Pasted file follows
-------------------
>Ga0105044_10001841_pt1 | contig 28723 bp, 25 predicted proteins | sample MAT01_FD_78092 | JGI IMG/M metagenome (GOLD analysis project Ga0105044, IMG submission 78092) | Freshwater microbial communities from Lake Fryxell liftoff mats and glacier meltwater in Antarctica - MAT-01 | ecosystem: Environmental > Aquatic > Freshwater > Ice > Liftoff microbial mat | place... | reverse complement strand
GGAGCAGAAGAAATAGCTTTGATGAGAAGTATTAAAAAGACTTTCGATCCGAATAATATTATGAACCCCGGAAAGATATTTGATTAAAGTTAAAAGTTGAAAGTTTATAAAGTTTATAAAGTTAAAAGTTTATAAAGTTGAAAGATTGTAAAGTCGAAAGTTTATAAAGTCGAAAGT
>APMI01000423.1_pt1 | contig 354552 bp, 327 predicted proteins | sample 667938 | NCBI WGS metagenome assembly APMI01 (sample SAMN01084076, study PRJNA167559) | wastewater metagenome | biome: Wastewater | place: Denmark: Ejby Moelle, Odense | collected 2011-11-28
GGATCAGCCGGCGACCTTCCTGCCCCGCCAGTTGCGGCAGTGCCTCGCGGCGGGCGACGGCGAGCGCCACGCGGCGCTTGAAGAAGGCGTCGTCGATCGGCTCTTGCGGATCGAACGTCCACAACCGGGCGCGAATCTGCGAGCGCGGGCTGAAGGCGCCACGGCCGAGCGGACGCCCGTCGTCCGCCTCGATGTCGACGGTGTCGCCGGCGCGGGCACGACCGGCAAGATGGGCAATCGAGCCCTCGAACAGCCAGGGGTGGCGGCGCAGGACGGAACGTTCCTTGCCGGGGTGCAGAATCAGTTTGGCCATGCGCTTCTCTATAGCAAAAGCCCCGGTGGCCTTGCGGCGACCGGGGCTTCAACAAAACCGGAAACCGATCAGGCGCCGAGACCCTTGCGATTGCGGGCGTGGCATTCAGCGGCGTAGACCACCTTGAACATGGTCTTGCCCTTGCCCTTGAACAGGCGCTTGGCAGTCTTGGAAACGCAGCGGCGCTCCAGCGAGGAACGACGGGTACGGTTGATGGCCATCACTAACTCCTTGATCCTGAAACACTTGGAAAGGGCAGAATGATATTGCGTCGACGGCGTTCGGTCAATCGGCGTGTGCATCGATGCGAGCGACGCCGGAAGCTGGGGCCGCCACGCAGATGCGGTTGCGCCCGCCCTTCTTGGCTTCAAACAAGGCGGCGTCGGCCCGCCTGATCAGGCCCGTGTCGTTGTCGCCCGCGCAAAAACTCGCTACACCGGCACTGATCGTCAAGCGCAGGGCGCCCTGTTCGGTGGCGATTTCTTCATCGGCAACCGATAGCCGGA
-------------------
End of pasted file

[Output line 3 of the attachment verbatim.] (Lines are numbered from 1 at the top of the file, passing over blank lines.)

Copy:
>APMI01000423.1_pt1 | contig 354552 bp, 327 predicted proteins | sample 667938 | NCBI WGS metagenome assembly APMI01 (sample SAMN01084076, study PRJNA167559) | wastewater metagenome | biome: Wastewater | place: Denmark: Ejby Moelle, Odense | collected 2011-11-28